Monday, 11 January 1999

Molière: Le Malade Imaginaire (1673)

Translations: John Wood, 1959 and Martin Sorrell, 1994 (both under the title The Hypochondriac)
Editions: Penguin, 1969; Nick Hern, 1994
Review number: 182
Review amended: 4 May 1999

Le Malade Imaginaire is the greatest and best-known of Molière's attacks on doctors. Like many of his other well-known plays, it is the exaggerated nature of the main character which provides the comedy; Argan is hypochondria personified in the same way that Harpagon is miserliness and Tartuffe hypocritical piety.

From the start of the play, with Argan in his bed adding up his doctors' bills in between injections and doses of medicine, we realise that he is soon going to be ruined by his hypochondria despite his riches, encouraged by his doctors who are anxious to make money out of him while they can - as long as he can withstand their ministrations. In order to be able to afford doctors for longer, he decides to marry his elder daughter Béline to Thomas Diafiorus, the son of one of his senior doctors, just qualified as a doctor himself. This is to secure himself cheap treatment as a member of the family, but unfortunately Thomas is not really the sort of man to appeal to any woman, let alone Béline, who has already fallen in love with another man. Stuffed full of useless pseudo-knowledge, which he appears to still believe, he seems never to have encountered a woman before (except on the dissection table). He is far more a figure of fun than the older physicians who use Latin and Greek philosophical terms only to confuse their victims. It is only when Toinette, Béline's pert maidservant, disguises herself as a doctor that Argan's family is able to begin to wean him from his hypochondria and persuade him to accept Béline's marriage to her lover Cléante.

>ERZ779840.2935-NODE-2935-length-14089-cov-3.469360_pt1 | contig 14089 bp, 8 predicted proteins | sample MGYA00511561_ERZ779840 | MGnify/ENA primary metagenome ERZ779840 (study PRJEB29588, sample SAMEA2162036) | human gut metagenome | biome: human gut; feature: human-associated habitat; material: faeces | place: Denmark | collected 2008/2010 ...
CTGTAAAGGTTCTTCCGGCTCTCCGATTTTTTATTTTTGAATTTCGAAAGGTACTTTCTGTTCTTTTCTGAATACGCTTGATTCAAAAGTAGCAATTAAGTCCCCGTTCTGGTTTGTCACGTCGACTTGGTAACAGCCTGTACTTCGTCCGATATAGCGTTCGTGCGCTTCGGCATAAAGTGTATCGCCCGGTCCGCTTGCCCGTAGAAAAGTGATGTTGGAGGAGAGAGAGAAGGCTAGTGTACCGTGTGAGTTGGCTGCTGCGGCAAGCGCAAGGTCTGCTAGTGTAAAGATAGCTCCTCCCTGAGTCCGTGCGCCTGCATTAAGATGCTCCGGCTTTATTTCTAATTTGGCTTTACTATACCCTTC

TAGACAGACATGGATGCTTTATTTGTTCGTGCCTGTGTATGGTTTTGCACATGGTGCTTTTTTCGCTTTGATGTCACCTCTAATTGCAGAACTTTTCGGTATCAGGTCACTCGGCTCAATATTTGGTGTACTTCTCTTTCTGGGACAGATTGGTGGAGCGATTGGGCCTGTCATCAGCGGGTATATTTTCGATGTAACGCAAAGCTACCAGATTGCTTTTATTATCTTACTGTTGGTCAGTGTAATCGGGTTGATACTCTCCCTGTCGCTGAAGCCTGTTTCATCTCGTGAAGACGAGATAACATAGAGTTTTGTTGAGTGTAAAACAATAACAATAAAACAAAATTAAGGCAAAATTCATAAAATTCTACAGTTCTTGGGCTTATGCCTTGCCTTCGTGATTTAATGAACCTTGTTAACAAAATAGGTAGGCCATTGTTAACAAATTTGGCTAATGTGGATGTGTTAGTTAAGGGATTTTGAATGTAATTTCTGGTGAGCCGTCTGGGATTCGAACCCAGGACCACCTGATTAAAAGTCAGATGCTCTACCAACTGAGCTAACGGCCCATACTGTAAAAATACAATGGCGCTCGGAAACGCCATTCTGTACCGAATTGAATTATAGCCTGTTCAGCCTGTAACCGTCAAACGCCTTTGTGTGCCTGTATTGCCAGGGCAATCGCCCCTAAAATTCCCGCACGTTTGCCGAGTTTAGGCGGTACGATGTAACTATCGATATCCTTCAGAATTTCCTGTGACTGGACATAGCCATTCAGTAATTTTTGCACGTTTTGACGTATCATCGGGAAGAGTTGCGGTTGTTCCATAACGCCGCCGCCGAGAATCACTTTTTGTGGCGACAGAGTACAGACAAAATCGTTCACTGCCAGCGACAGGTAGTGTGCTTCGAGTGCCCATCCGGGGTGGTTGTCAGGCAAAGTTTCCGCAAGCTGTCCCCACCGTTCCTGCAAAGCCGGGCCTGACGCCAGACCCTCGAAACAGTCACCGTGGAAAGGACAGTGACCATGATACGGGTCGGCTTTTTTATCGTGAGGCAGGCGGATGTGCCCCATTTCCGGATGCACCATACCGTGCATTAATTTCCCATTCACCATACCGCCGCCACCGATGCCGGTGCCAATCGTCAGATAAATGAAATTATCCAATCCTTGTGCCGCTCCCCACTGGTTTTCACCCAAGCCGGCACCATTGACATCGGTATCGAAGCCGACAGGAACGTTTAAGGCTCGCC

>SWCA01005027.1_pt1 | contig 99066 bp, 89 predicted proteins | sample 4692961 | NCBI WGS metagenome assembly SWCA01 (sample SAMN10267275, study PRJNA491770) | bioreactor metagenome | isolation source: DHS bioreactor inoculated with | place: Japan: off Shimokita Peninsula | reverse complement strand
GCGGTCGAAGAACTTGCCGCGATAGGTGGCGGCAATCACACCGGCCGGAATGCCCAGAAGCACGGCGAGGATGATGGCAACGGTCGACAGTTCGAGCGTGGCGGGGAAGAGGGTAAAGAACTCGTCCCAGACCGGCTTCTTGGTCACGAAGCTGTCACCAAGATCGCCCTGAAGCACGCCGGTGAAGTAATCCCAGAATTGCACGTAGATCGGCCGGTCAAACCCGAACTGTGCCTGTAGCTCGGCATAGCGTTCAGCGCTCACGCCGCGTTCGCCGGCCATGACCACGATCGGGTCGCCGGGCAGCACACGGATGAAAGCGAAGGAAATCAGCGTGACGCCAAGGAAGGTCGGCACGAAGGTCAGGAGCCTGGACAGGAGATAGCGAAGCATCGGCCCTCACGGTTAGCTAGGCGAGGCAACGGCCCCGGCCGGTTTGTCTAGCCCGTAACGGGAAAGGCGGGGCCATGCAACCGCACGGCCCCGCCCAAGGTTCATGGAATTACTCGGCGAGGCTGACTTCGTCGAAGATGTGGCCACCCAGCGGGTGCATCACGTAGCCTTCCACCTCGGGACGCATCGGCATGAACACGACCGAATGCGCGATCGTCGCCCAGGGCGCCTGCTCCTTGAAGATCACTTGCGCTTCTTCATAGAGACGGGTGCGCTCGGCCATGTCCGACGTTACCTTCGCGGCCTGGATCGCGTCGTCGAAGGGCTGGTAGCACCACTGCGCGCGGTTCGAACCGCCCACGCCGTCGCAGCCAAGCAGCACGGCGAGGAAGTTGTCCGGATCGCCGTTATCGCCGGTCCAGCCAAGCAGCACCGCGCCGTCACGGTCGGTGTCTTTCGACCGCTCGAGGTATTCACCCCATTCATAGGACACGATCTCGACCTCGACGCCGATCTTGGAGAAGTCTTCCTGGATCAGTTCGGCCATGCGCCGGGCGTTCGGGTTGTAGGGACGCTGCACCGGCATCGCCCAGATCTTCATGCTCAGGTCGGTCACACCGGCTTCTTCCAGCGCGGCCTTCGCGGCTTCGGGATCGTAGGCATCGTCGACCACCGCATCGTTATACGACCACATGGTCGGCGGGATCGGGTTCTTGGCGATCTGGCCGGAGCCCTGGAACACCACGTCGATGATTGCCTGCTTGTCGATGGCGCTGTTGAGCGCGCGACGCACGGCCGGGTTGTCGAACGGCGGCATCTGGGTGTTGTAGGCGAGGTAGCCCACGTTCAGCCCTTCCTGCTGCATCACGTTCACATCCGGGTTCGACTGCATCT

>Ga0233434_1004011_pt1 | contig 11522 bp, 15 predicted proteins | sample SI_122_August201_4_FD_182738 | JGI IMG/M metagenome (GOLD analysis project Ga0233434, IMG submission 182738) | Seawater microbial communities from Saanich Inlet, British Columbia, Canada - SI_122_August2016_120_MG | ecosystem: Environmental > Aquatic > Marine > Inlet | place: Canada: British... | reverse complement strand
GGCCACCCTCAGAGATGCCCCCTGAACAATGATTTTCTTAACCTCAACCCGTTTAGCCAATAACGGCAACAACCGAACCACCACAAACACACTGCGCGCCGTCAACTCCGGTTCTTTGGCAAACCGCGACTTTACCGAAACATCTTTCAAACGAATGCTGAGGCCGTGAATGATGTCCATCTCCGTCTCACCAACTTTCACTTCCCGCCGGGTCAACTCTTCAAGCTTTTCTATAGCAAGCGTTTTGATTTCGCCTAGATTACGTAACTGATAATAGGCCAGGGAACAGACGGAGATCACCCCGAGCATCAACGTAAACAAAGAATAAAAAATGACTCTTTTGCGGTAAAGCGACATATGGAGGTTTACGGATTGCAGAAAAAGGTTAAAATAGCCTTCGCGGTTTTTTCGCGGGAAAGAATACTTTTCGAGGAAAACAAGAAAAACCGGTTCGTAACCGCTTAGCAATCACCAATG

The primitive state of medicine in Molière's time was one of the main reasons why doctors were such a target for his dislike and satire. When their cures were so dicey, it often seemed better to try and cope with an illness without them rather than risk being killed by the attempted cure. (Argan's brother says as much in the play.) The doctors used their pseudo-schientific language to justify their guesswork, to confuse their patients and convince them of their superior knowledge. This is of course a method used very commonly by those on the fringes of science (and a desire to impress by using technical language is not unknown elsewhere), because of the way that science is venerated by those who do not understand much of it. This is particularly true of the "science" touted by the New Age movement, even though that movement is generally anti-scientific in its worldview. This is particularly true of astrology, though other pseudo-sciences which may contain a grain of truth also do it, which is a pity since it tends to prevent any genuine scientific investigation into what may be happening. (I'm thinking about such alternative medicene as acupuncture and homeopathy, for example.)

The two translations show very well the differences between a fairly academic translation, typical of Penguin Classics, and one designed for performance, as the Nick Hern series are.

Martin Sorrell keeps the traditional title of the play, and it is hard to feel that John Wood improves upon it. It is the illnesses which are imaginary, after all, and The Imaginary Invalid really imples that the invalid is imaginary, rather than the invalidism. (Of course, the invalid actually is imaginary - he is only a character in a play - but that's moving into philosophical regions rather beyond what I suspect the title is intended to convey.)

Where Sorrell does make changes is in the medical language. He updates this to more modern-sounding scientific gobbledegook, on the grounds that our knowledge of Greek and Latin tends to be less than that of a seventeenth century audience. I am not sure this is really a problem, since the modern medical vocabulary is still full of terms borrowed from Latin and Greek. What has happened, though, is that a lot of seventeenth century medical language has passed into common speech. The philosophical idea behind medicine at the period was that the body contained four humours, and these needed to be kept in balance for good physical and mental health. The dominant humour determined your personality, and the names of the humours have become common descriptions of emotion or personality: bile, choler, phlegmatic, sanguine and so on. Doctors today also do not talk about astrology; the casting of horoscopes is not considered a valid method of diagnosis. Thus, I think there is an argument for updating the language, but it is not the one advanced by Sorrell in his introduction. (His updating works well, whatever the motivation, making the play much more graceful than Wood's straight translation.)

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